Is your brand working as hard as it could? It can be to tell with such an intangible asset. Yet, in a time when government grants and other sources of funding are drying up, having a strong consumer-facing brand is more important than ever. So how can we harness it?
Using over 15 years’ experience and learnings from over 2,000 brands we monitor globally, the BrandVue team have developed a metric to measure exactly how a strong brand is: Brand Advantage.
It is a way for us to see how brands stack up within, and across, causes and allows us to see areas where they can grow and develop. This is why Brand Advantage is the basis of our Brand Strength in our valuation methodology.
It’s hard to quantify ROI for brand investment, but Brand Advantage allows us to do just this. Charities scoring highly in terms of Brand Advantage are also those that raise the most from individual donations. It’s clear that, the strongest brands have the most pull on our pockets when it comes to charitable donations.
Of course, not all donations are driven by brand – many are also driven by personal experience. Seeing an issue first hand is far more likely than any adverts or marketing to persuade you to give, no matter how clever they are. But if charities are truly ambitious they need to look outside their “natural catchment” to grow and to do that effectively, they need a strong brand.
Macmillan Cancer Support is one of the strongest brands in BrandVue Charities and the 4th most valuable in the 2018 valuation list. Not only is it a household name, but despite its enormous size, it stands out for its ability to develop a personal connection with its audiences.
True, it benefits from having a cause with a broad reach; 1 in 2 people in the UK will get cancer at some point in their lives meaning that almost all of us will know at least one person affected by it. However, the success of Macmillan is about more than supporting a well-known cause affecting many – after all, why not support Cancer Research?
For Macmillan, their high Brand Advantage comes from ensuring the brand is universally inclusive. Their resonance is a result of a marketing and fundraising strategy that is accessible and personable.
The theme “we are Macmillan”, links the brand to many of their flagship fundraising products. It’s all about connecting people and forming a community. While other charities may ask you to do a bake sale, Macmillan offers an opportunity to take part in The World’s Biggest Coffee Morning.
It’s inclusive. By aligning all their activities with this simple message, Macmillan harness tactical fundraising to build the brand at a more strategic level.
High Brand Advantage scores are not the preserve of charity behemoths. Many smaller charities have built up strong brands despite their comparative lack of resources. It’s a case of coupling insight with a spoonful of creativity to get a great outcome.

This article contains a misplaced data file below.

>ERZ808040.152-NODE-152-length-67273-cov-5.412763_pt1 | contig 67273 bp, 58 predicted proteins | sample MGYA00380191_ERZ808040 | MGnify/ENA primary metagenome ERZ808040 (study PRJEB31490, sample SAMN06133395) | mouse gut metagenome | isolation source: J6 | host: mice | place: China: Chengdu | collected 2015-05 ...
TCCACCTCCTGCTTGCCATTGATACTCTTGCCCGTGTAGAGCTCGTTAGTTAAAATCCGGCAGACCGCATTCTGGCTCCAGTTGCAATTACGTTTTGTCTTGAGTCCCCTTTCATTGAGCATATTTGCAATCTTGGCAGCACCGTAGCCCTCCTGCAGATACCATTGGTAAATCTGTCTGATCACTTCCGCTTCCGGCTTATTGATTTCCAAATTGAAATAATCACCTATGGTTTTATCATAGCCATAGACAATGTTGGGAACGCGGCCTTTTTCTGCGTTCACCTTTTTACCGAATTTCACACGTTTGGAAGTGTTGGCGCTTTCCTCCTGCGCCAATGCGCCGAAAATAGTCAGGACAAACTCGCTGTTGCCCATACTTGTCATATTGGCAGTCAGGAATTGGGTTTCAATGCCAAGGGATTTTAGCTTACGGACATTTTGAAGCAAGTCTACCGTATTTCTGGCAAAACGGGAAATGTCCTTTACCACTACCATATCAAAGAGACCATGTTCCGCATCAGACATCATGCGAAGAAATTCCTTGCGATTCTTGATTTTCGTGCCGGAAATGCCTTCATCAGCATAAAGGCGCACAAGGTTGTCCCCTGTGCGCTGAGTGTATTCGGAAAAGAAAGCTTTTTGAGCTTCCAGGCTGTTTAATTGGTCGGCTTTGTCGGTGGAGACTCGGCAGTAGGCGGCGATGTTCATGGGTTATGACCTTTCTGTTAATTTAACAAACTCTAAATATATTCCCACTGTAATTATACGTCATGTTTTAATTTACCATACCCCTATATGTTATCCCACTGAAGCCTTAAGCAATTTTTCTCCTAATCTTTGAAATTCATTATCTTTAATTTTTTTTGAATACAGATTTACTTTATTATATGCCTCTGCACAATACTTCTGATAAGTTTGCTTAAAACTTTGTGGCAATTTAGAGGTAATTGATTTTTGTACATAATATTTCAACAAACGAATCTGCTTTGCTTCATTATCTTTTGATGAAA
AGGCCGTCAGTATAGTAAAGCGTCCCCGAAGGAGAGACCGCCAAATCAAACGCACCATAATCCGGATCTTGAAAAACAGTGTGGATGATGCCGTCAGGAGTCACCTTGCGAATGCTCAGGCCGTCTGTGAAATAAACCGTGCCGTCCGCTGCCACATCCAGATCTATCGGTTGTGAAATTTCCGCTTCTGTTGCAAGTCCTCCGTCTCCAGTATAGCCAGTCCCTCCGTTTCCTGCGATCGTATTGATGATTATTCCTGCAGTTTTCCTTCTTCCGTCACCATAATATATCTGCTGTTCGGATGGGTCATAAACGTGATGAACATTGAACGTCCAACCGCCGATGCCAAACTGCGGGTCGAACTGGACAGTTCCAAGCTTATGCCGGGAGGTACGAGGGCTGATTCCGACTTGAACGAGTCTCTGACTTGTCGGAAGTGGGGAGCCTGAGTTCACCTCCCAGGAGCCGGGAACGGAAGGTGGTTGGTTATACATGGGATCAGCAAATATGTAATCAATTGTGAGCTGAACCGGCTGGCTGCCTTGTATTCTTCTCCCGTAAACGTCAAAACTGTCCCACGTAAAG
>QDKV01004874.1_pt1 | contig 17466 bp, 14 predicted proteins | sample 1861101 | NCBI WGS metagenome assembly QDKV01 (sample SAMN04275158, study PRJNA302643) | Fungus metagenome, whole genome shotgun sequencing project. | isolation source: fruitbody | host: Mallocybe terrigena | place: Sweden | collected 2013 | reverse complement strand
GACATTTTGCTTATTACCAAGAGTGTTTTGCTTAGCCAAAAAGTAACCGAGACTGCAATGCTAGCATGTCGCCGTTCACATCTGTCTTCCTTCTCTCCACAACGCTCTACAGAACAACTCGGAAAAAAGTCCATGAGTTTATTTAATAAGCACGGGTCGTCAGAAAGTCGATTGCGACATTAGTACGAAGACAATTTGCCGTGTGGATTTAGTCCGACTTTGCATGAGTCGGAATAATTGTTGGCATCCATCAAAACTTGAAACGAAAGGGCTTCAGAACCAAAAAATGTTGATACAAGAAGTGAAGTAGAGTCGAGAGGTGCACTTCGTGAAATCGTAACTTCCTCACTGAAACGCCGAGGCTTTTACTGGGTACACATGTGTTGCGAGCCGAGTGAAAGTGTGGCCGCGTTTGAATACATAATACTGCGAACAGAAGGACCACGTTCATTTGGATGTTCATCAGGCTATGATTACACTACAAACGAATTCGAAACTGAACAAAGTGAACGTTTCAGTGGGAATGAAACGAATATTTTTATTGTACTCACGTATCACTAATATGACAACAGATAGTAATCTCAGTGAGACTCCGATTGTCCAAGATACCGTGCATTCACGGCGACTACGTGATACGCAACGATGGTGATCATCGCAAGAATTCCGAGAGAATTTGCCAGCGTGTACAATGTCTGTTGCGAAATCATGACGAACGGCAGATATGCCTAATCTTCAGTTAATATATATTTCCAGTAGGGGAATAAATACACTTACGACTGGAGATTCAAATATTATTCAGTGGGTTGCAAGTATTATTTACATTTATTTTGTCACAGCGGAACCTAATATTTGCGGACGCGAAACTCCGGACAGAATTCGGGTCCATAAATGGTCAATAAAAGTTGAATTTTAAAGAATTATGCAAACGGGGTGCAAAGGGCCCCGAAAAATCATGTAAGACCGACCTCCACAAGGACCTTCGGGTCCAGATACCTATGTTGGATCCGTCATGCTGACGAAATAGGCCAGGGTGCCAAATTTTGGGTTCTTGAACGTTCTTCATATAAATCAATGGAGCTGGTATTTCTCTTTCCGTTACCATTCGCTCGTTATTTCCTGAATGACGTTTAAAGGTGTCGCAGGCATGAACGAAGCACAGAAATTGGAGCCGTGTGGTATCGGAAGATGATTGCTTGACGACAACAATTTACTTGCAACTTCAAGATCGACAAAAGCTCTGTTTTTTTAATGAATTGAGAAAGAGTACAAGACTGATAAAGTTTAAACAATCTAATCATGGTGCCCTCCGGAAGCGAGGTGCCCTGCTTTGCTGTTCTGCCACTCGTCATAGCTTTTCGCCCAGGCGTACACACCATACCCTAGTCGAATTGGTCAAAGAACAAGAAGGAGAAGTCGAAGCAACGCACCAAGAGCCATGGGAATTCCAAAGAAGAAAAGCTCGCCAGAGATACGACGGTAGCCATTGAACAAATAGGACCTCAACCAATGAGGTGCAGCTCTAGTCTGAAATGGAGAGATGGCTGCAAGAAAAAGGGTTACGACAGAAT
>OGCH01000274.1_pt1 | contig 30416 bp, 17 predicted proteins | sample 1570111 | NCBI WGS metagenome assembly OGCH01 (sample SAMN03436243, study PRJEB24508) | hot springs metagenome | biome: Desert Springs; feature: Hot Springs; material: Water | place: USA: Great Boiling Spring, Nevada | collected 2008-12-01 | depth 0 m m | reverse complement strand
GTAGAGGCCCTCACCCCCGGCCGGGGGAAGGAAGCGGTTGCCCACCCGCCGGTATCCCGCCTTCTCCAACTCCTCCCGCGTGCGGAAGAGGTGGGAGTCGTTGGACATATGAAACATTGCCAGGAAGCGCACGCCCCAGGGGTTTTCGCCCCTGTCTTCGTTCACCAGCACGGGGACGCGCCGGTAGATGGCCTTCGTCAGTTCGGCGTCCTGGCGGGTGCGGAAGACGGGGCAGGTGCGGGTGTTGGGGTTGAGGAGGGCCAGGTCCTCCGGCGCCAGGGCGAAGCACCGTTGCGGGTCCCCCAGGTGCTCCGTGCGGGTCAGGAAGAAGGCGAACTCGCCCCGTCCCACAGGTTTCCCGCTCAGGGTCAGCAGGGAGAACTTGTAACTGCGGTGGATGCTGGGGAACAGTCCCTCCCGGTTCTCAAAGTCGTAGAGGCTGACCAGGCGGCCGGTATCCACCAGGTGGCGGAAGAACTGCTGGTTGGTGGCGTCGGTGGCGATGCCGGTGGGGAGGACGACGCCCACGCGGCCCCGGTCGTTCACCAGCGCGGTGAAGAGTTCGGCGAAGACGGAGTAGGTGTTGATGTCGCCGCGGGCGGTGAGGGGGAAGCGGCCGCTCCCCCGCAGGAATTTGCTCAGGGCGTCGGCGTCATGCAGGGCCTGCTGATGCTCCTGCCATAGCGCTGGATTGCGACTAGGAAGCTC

Help for Heroes’ income is a tenth of Macmillan but its punches far above its weight in brand strength, ranking 9th of all UK charities. Careful insight allows it to know its audience and use targeted campaigns, product placement and celebrity endorsement to build a brand with a relatively small budget.
It’s a strategy that’s working; over a quarter of Help for Heroes’ supporters started supporting after hearing about the charity in the media. By building compelling messages and targeting the right media, Help for Heroes stands out and appeals to people who don’t see themselves as typical charity supporters.
Their “Facing it Together” campaign, which went viral earlier this year, embodied this. Focusing around a short video of 51⁄2-year- old Tempy Pattinson, chatting with Simon Brown, a 38-year-old wounded veteran, it had a clear message: Help the Heroes is a charity for everyone, even those who we may not see themselves as traditional charity supporters.
The charity market is competitive and likely to grow increasingly more so. A strong brand is key to driving individual giving and the Brand Advantage metric (tracked in BrandVue Charities) allows us to translate the intangibility of “brand” into monitorable growth and source of investment return.
Different charities have different ways of building a strong brand and ultimately, there is no one size fits all approach. Every brand is different. Each must choose a specific message to spread or group to target or stance take.
However, one thing all great brands have in common is clear insight and the ability to act on it creatively.
Strong brands need to be able to spot gaps in the market and to know which messages to push to which audiences, when.
BrandVue charities provides one piece of this puzzle, allowing charity teams to track their brands’ cut through, perceptions and competitors on a daily basis, reacting to current trends in the market and sensing opportunity to try new things (e.g. new giving triggers and occasions) and improve familiar approaches (e.g. the Christmas appeal).
Using BrandVue charities, not-for-profit organisations can build a strong brand, attract and retain more income through a better managed supporter journey.